An improved nucleic acid extraction method from dried blood spots for amplification of Plasmodium falciparum kelch13 for detection of artemisinin resistance.

Published online

Journal Article

BACKGROUND: Mutational analysis of the Plasmodium falciparum kelch 13 (k13) gene is routinely performed to track the emergence and spread of artemisinin resistance. Surveillance of resistance markers has been impeded by the difficulty of extracting sufficient DNA from low parasite density infections common in low-transmission settings, such as Southeast Asia. This problem can be overcome by collecting large volumes of venous blood. Efficient methods for extracting and amplifying k13 from dried blood spots (DBS) would facilitate resistance surveillance. METHODS: Methods for k13 amplification from standard Whatman 3MM DBS (stored for 14 days at 28 °C with 80% relative humidity) were optimized by systematically testing different extraction conditions. Conditions that improved parasite DNA recovery as assessed by quantitative polymerase chain reaction (PCR) of 18S rDNA were then tested for their impact on k13 PCR amplification. RESULTS: The optimized protocol for amplification of k13 from DBS is markedly more sensitive than standard methods using commercial kits. Using this method, k13 was successfully amplified from laboratory-created DBS samples with parasite densities as low as 500 parasites/mL. Importantly, the method recovers both DNA and RNA, making it compatible with RNA-based ultrasensitive techniques currently in use. CONCLUSIONS: The optimized DBS protocol should facilitate drug resistance surveillance, especially in low-transmission settings where clinical malaria infections with high parasite densities are rare.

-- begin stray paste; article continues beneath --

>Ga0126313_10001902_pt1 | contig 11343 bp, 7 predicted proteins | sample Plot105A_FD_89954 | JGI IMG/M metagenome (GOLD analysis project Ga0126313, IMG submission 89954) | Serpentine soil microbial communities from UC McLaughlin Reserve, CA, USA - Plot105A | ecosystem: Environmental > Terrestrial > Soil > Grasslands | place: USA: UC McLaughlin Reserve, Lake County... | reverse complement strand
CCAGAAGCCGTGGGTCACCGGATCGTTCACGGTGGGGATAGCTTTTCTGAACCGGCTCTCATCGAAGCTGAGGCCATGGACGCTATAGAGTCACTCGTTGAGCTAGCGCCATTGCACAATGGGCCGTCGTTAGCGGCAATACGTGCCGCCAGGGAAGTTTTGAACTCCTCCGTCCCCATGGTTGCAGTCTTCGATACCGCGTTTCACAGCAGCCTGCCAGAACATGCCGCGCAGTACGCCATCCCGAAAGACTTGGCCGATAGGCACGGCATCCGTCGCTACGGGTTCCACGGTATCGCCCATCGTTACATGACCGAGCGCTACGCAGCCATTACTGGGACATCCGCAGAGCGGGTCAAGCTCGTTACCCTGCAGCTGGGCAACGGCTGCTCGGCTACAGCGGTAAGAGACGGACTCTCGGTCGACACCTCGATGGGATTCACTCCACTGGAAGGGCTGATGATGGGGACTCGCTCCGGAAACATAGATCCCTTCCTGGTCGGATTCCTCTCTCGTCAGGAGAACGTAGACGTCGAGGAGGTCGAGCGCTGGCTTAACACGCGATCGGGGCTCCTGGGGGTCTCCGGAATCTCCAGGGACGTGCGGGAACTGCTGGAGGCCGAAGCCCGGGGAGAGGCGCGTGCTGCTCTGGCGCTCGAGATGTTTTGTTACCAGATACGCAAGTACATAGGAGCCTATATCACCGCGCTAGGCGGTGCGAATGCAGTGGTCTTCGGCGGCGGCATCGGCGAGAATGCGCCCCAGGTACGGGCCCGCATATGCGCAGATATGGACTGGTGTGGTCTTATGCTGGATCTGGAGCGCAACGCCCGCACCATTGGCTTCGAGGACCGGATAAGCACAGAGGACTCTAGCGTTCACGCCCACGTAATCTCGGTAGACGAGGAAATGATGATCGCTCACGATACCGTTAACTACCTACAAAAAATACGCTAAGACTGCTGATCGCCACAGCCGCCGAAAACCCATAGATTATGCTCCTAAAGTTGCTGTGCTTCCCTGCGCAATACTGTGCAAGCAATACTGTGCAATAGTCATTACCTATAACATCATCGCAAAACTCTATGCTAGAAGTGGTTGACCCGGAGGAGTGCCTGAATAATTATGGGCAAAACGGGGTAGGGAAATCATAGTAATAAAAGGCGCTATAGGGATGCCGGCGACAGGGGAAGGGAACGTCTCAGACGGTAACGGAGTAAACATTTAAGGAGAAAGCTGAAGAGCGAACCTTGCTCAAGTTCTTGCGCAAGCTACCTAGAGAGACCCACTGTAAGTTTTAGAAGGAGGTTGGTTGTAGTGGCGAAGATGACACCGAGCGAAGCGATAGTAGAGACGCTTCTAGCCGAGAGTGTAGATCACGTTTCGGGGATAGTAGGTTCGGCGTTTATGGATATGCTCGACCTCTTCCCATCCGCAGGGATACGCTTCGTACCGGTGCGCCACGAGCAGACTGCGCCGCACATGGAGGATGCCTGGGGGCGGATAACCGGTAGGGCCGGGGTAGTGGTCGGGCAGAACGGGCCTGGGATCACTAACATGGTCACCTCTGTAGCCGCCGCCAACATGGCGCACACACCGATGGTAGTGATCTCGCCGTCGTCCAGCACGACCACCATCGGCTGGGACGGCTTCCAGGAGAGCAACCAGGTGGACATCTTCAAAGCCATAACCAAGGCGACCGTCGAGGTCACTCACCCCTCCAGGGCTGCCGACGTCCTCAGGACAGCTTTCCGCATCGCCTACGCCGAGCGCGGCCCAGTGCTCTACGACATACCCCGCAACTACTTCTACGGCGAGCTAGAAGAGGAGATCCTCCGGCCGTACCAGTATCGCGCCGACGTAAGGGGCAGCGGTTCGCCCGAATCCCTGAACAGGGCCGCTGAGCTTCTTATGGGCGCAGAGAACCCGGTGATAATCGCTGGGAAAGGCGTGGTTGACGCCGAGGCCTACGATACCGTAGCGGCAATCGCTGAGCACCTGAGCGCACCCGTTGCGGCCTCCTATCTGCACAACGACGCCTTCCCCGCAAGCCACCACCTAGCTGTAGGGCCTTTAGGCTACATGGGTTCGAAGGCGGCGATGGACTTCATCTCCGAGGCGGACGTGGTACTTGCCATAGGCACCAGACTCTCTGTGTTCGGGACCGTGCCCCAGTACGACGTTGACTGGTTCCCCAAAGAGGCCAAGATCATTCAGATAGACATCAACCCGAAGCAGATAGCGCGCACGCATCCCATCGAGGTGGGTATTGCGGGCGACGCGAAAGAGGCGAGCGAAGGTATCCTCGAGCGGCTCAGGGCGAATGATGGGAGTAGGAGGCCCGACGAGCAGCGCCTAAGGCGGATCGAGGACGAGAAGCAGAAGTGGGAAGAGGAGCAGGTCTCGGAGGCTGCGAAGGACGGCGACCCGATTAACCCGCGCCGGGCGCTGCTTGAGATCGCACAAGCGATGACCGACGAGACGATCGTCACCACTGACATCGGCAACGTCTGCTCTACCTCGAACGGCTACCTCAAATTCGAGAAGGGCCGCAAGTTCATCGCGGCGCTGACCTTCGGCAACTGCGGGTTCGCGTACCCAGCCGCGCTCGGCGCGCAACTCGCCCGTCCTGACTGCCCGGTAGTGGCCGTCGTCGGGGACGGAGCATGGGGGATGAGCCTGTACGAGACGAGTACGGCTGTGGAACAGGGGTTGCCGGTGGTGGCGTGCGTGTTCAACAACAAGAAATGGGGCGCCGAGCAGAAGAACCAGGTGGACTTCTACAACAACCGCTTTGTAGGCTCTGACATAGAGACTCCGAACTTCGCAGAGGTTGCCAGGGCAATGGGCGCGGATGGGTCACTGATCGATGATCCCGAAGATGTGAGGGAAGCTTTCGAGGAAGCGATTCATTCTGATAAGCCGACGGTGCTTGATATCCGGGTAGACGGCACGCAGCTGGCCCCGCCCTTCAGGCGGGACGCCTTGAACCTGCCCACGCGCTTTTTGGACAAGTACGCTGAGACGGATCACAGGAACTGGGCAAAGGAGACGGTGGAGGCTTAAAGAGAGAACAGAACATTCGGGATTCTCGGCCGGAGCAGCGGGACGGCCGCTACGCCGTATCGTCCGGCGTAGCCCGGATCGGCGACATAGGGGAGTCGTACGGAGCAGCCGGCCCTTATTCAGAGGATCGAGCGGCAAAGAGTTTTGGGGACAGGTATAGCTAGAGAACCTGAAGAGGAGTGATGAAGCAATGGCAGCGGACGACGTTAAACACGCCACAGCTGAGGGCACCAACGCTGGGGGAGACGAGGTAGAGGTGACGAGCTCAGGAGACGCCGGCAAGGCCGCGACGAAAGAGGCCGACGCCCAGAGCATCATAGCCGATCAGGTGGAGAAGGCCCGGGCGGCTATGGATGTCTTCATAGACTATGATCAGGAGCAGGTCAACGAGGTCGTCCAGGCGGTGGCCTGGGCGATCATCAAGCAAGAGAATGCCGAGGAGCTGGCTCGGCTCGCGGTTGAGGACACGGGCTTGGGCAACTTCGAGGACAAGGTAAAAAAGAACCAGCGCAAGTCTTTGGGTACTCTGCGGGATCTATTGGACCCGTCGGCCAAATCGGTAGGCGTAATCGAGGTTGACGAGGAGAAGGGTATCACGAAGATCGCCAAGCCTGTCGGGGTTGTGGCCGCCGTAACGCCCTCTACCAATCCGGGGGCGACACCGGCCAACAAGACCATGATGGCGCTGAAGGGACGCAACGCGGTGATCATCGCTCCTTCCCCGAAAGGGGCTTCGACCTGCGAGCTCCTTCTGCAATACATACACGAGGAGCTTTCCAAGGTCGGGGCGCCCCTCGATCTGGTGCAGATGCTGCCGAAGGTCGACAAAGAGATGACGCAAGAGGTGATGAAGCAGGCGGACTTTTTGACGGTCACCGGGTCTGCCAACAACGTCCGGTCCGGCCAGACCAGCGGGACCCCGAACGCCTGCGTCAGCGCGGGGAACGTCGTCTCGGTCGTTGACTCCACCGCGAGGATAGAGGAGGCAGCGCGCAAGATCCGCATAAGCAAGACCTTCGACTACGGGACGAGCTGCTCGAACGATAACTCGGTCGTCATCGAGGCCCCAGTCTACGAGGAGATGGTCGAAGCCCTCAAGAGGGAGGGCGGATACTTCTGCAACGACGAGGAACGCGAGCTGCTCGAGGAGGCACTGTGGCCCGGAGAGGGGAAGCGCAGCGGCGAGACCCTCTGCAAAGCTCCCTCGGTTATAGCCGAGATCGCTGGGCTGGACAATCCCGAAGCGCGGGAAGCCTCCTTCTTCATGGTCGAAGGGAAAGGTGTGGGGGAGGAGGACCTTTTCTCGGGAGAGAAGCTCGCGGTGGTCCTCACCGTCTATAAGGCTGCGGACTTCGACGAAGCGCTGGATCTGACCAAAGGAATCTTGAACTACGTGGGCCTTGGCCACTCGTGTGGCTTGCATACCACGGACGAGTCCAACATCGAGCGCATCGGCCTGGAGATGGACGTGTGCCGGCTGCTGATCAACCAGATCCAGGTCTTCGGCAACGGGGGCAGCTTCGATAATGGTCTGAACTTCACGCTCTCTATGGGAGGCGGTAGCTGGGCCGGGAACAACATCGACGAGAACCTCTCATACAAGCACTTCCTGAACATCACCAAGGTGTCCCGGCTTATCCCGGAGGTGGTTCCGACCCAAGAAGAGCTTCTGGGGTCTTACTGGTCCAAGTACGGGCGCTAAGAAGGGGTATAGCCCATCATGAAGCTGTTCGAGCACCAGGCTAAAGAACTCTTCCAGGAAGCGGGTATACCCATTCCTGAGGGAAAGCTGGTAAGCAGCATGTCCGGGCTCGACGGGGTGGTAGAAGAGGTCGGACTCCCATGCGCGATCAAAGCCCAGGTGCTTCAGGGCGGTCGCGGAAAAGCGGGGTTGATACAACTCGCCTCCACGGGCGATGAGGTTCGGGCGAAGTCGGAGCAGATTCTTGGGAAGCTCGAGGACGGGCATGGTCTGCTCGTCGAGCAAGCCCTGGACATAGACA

Full Text

Cited Authors

  • Zainabadi, K; Nyunt, MM; Plowe, CV

Published Date

  • June 11, 2019

Published In

Volume / Issue

  • 18 / 1

Start / End Page

  • 192 -

PubMed ID

  • 31185976

Pubmed Central ID

  • 31185976

Electronic International Standard Serial Number (EISSN)

  • 1475-2875

Digital Object Identifier (DOI)

  • 10.1186/s12936-019-2817-8


  • eng

Conference Location

  • England